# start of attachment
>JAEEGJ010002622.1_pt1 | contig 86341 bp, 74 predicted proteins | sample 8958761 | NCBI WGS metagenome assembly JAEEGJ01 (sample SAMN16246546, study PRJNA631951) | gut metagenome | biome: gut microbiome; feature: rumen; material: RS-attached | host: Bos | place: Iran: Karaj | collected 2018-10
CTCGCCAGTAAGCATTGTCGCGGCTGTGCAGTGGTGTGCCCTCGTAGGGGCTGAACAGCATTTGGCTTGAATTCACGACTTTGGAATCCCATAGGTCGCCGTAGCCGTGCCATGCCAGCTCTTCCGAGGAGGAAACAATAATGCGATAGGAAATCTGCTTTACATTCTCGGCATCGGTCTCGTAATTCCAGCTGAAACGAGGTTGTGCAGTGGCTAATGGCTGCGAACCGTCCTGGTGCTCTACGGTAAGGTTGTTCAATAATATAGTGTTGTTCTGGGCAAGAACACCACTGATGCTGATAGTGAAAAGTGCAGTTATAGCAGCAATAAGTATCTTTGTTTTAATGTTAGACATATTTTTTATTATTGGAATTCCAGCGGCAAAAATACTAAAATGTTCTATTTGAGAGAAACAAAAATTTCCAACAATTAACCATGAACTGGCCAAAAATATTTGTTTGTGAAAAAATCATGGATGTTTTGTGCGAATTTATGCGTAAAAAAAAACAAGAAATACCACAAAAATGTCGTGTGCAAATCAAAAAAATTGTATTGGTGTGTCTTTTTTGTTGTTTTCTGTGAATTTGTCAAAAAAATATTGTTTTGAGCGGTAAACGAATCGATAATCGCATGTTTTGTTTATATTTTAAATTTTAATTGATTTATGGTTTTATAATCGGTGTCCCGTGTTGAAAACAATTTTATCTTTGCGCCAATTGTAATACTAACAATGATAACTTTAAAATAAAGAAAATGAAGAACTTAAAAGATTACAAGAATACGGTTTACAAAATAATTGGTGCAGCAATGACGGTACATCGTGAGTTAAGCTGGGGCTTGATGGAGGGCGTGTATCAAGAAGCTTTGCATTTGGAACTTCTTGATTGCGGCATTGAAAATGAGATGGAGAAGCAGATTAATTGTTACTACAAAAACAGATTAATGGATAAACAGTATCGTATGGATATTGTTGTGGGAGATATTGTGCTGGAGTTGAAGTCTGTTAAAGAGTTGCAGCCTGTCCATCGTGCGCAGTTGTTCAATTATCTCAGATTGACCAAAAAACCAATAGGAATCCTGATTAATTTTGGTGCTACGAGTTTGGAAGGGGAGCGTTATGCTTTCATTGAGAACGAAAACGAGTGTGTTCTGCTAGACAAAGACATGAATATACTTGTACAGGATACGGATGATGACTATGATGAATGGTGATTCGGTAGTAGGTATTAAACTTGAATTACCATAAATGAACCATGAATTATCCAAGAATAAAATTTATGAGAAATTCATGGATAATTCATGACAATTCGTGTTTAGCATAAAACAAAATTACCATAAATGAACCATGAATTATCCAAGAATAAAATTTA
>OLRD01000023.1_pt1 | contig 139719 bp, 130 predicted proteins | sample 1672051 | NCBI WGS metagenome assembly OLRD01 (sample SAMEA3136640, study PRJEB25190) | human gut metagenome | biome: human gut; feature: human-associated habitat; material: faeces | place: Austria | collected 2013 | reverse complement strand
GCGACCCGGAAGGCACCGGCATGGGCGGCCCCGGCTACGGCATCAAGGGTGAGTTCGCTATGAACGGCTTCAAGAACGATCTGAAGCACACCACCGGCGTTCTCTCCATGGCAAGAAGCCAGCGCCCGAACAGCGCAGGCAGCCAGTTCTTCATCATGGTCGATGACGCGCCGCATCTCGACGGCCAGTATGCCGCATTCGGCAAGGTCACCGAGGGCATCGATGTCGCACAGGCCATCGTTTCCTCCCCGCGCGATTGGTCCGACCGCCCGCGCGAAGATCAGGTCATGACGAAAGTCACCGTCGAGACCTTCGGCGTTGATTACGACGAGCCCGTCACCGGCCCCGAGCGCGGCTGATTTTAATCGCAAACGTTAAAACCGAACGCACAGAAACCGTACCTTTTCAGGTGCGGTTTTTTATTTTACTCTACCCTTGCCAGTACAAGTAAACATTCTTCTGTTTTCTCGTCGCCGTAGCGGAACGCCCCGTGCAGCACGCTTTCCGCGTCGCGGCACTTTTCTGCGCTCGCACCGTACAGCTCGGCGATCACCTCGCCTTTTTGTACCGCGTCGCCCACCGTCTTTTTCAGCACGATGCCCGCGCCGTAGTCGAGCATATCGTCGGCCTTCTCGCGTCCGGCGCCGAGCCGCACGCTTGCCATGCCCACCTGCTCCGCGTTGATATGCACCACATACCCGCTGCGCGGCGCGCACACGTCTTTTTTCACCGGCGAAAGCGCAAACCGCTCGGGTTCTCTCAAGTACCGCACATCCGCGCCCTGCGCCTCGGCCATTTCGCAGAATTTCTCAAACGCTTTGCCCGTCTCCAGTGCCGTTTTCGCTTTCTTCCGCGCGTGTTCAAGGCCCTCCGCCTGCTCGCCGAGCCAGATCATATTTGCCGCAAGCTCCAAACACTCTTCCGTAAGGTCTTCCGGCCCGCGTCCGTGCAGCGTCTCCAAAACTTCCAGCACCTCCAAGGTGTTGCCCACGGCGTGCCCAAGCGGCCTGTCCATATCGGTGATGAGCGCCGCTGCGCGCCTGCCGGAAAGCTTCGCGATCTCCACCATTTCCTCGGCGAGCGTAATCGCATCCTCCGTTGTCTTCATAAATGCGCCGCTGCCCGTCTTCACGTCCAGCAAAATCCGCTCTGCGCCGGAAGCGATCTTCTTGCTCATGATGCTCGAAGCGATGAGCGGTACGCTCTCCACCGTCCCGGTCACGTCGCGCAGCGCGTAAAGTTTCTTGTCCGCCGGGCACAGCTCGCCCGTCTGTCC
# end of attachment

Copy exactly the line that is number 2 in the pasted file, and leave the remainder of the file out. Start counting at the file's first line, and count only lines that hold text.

CTCGCCAGTAAGCATTGTCGCGGCTGTGCAGTGGTGTGCCCTCGTAGGGGCTGAACAGCATTTGGCTTGAATTCACGACTTTGGAATCCCATAGGTCGCCGTAGCCGTGCCATGCCAGCTCTTCCGAGGAGGAAACAATAATGCGATAGGAAATCTGCTTTACATTCTCGGCATCGGTCTCGTAATTCCAGCTGAAACGAGGTTGTGCAGTGGCTAATGGCTGCGAACCGTCCTGGTGCTCTACGGTAAGGTTGTTCAATAATATAGTGTTGTTCTGGGCAAGAACACCACTGATGCTGATAGTGAAAAGTGCAGTTATAGCAGCAATAAGTATCTTTGTTTTAATGTTAGACATATTTTTTATTATTGGAATTCCAGCGGCAAAAATACTAAAATGTTCTATTTGAGAGAAACAAAAATTTCCAACAATTAACCATGAACTGGCCAAAAATATTTGTTTGTGAAAAAATCATGGATGTTTTGTGCGAATTTATGCGTAAAAAAAAACAAGAAATACCACAAAAATGTCGTGTGCAAATCAAAAAAATTGTATTGGTGTGTCTTTTTTGTTGTTTTCTGTGAATTTGTCAAAAAAATATTGTTTTGAGCGGTAAACGAATCGATAATCGCATGTTTTGTTTATATTTTAAATTTTAATTGATTTATGGTTTTATAATCGGTGTCCCGTGTTGAAAACAATTTTATCTTTGCGCCAATTGTAATACTAACAATGATAACTTTAAAATAAAGAAAATGAAGAACTTAAAAGATTACAAGAATACGGTTTACAAAATAATTGGTGCAGCAATGACGGTACATCGTGAGTTAAGCTGGGGCTTGATGGAGGGCGTGTATCAAGAAGCTTTGCATTTGGAACTTCTTGATTGCGGCATTGAAAATGAGATGGAGAAGCAGATTAATTGTTACTACAAAAACAGATTAATGGATAAACAGTATCGTATGGATATTGTTGTGGGAGATATTGTGCTGGAGTTGAAGTCTGTTAAAGAGTTGCAGCCTGTCCATCGTGCGCAGTTGTTCAATTATCTCAGATTGACCAAAAAACCAATAGGAATCCTGATTAATTTTGGTGCTACGAGTTTGGAAGGGGAGCGTTATGCTTTCATTGAGAACGAAAACGAGTGTGTTCTGCTAGACAAAGACATGAATATACTTGTACAGGATACGGATGATGACTATGATGAATGGTGATTCGGTAGTAGGTATTAAACTTGAATTACCATAAATGAACCATGAATTATCCAAGAATAAAATTTATGAGAAATTCATGGATAATTCATGACAATTCGTGTTTAGCATAAAACAAAATTACCATAAATGAACCATGAATTATCCAAGAATAAAATTTA